JG: On consistency, I would add that obviously as we go through these strong market cycles, we look to establish partnerships with suppliers where they can count on us being there to move their material when the market is soft, when the demand is slow. We’re going to find a way to make sure that waste fiber does not become a problem for them. In turn, we look for suppliers who are there for us when we really need them for our mill systems. That kind of consistency on both sides is really what makes for success in the business.
BM: What’s been the biggest change that you’ve seen in recovered paper buying over the last five years? Also, what kind of changes do you see happening in the future?
AK: The biggest change has been the volatility of all recovered fiber markets. I think the challenge is the static nature of generation. Prices can plummet, and the need for material can plummet, but the generation levels don’t dramatically shift on the downside, and they don’t dramatically shift up on available tons on the upside.
DY: The ebbs and flows of the export situation in the last few years have been adding to that volatility.
What do I see coming in the future? I think we could have threats of reduction of use of cellulose fiber potentially in the packaging side of things. We have cross contamination, possibly, and the fact that we’ve got potential waste-to-energy projects that could poach part of the fiber stream.
JG: I think that volatility is the issue, and it’s just [been] the job of the mill buyer over the last 18 months [to manage the volatility issues]. It’s been a very difficult job, because we’ve seen certain types of fiber that are just almost impossible to find today based on what’s occurred with COVID-19. We’ve got logistics falling apart.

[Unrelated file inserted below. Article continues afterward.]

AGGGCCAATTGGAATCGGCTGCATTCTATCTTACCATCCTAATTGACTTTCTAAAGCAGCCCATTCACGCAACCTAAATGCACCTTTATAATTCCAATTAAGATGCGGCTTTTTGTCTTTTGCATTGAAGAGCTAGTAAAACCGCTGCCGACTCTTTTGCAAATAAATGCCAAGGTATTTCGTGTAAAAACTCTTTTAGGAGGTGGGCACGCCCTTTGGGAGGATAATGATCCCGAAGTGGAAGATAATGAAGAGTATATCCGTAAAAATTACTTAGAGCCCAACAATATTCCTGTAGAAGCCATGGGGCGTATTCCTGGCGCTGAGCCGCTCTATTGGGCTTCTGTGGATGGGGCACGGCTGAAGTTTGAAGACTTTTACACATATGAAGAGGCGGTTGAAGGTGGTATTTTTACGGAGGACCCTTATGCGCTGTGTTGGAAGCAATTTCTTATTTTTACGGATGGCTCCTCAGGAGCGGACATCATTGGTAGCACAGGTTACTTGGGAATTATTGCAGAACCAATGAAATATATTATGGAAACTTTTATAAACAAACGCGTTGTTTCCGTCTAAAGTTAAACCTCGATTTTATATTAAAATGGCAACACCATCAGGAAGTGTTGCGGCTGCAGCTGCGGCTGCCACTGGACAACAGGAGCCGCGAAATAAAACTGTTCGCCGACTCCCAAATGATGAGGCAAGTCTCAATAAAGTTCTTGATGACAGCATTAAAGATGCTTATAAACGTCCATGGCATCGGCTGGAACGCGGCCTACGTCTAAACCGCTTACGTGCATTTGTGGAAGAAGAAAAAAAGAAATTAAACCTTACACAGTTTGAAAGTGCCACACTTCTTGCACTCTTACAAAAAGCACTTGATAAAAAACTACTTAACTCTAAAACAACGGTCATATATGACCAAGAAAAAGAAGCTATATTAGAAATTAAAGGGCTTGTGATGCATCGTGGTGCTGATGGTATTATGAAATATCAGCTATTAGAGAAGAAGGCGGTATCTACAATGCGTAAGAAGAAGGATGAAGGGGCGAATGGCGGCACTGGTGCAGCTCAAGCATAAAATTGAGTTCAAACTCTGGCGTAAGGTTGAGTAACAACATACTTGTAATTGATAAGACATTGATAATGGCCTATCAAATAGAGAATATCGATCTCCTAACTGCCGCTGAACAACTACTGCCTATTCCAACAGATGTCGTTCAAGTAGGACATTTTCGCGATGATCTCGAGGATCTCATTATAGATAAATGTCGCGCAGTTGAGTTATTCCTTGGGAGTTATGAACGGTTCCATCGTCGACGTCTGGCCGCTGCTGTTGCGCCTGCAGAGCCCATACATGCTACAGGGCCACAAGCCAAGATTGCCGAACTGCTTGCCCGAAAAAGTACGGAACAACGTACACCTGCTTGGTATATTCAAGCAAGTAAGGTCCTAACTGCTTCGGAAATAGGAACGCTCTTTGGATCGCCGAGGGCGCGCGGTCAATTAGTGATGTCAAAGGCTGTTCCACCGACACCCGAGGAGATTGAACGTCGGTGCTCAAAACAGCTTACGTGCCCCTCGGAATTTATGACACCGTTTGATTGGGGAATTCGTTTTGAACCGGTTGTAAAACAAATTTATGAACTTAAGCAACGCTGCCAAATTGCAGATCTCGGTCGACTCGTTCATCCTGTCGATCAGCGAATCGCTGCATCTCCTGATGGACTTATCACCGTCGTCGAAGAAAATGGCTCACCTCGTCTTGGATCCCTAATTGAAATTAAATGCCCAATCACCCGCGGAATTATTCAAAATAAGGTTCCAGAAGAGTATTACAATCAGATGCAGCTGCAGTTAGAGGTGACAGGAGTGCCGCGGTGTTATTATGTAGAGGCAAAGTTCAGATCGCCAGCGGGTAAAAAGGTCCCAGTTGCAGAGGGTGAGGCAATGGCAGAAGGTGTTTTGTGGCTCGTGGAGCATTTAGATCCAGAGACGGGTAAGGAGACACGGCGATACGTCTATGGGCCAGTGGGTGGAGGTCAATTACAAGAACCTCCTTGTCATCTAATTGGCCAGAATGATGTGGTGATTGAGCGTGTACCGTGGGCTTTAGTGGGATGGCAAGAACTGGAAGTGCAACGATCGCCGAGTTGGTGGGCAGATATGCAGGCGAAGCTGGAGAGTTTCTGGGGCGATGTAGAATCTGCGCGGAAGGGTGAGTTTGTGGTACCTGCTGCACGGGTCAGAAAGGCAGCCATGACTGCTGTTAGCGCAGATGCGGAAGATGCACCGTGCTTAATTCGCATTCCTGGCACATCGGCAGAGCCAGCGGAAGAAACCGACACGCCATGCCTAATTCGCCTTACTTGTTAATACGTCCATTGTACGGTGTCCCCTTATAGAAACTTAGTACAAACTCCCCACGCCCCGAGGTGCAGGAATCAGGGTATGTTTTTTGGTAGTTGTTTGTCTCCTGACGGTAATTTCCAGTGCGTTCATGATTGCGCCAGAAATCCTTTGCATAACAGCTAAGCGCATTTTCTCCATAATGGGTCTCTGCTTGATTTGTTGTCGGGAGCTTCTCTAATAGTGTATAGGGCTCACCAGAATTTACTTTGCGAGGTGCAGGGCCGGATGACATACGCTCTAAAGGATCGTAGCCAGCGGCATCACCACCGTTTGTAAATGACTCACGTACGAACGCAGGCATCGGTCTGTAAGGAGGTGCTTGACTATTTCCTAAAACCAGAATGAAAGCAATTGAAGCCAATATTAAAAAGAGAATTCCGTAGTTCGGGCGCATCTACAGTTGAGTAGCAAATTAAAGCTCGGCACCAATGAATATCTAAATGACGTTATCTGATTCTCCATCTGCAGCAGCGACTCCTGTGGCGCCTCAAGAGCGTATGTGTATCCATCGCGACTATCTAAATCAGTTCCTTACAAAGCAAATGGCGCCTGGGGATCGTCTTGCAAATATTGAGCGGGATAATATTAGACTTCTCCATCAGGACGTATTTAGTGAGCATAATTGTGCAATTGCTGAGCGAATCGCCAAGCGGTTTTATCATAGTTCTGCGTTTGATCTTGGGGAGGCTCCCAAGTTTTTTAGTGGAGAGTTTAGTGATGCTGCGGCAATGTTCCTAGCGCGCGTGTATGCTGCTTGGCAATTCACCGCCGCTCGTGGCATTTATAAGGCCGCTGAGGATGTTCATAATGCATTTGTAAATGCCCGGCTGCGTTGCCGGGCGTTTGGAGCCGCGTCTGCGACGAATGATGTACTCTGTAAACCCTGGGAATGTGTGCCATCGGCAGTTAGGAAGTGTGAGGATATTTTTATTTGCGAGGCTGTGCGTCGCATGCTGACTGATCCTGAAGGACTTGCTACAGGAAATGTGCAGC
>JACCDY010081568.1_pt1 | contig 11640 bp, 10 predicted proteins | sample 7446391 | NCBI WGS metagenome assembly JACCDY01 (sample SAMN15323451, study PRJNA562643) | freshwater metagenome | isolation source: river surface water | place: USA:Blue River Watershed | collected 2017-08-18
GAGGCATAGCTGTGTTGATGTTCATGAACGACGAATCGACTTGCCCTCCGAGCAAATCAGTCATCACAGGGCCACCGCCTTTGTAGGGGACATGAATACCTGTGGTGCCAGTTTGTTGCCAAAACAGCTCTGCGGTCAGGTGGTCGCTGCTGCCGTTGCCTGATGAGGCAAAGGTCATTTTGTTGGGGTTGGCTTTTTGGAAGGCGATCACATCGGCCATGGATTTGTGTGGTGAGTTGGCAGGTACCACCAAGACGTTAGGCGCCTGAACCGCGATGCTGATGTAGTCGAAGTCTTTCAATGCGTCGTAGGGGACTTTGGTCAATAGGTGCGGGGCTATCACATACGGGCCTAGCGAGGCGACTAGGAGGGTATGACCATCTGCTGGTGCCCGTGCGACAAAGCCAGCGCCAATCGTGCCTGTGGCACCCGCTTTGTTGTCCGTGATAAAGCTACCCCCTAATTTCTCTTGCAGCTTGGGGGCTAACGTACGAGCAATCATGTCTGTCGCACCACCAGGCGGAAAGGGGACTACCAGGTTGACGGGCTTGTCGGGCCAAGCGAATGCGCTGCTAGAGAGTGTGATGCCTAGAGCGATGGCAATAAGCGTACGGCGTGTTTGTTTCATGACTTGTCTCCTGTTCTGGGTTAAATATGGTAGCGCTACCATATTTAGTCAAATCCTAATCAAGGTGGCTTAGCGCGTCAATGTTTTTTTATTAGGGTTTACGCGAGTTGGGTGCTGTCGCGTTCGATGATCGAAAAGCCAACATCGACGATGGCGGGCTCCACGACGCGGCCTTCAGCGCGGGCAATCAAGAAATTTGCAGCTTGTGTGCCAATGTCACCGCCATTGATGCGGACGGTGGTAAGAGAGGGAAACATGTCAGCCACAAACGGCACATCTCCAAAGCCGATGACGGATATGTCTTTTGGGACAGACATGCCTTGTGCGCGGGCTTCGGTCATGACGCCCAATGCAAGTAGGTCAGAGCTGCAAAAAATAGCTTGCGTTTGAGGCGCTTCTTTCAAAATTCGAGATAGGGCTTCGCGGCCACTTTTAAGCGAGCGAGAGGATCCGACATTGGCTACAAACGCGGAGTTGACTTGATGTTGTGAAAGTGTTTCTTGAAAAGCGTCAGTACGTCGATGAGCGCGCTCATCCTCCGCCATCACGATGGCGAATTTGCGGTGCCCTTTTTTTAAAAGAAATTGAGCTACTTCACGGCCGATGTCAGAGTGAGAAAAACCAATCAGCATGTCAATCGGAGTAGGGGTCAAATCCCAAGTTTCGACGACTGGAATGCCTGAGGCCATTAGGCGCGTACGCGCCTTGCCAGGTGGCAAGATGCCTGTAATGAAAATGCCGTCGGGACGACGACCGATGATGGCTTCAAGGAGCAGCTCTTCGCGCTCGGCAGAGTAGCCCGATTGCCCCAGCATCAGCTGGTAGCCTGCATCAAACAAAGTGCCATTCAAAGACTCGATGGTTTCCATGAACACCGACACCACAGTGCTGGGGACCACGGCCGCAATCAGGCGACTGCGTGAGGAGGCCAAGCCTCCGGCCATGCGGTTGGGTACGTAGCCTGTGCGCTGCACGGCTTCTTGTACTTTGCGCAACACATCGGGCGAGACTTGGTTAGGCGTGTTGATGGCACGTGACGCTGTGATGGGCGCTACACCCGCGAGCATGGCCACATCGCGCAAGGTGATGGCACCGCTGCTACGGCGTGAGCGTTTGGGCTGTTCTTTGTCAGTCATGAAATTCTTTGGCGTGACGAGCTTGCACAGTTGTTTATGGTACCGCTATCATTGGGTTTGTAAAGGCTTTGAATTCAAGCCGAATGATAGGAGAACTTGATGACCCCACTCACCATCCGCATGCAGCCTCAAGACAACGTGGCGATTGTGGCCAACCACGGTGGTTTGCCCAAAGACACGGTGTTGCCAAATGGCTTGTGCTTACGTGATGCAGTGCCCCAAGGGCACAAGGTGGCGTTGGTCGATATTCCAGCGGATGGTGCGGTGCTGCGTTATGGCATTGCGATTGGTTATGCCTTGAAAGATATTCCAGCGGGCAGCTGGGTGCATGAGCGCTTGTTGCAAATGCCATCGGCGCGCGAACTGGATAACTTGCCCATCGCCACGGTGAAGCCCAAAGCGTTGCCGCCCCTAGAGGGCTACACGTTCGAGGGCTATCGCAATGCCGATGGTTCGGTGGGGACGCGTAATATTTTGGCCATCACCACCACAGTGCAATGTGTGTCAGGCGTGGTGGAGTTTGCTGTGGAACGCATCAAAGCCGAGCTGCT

BM: What role have written contracts played in your buying patterns, and how have they changed over time?
AK: Our approach has long been a consistent month-to-month in consumption levels and year-to-year growth on what they’re producing and therefore consuming. Contracts have always been something that we’ve heavily valued and sought after, and we’ve always tried to retain a fairly high level of contracted business for the mill. We don’t have huge fluctuations, so it’s very easy to maintain those contracts at high levels.
What I’ve observed, especially in light of the last year, is that it’s “in vogue” again for contracts. But, two or three years ago, there wasn’t a lot of desire for contracts because the markets were compressed.
JG: Contracts represent the minority of the business we do. We have a whole bunch of business that we operate with as if we’re on a contract, and we have agreements in place about what the expectations are.
DY: It depends where the contracts are, to a certain degree. Who breaks them? Who doesn’t? I think on the retail level, there’s probably less. But the bottom line is they are another tool for potentially stabilizing cost [and] for hedging into the future. I see an increase in the use of contracts in the future because of shrinking fiber supply. I think that people are going to use them as a tool for sustainability.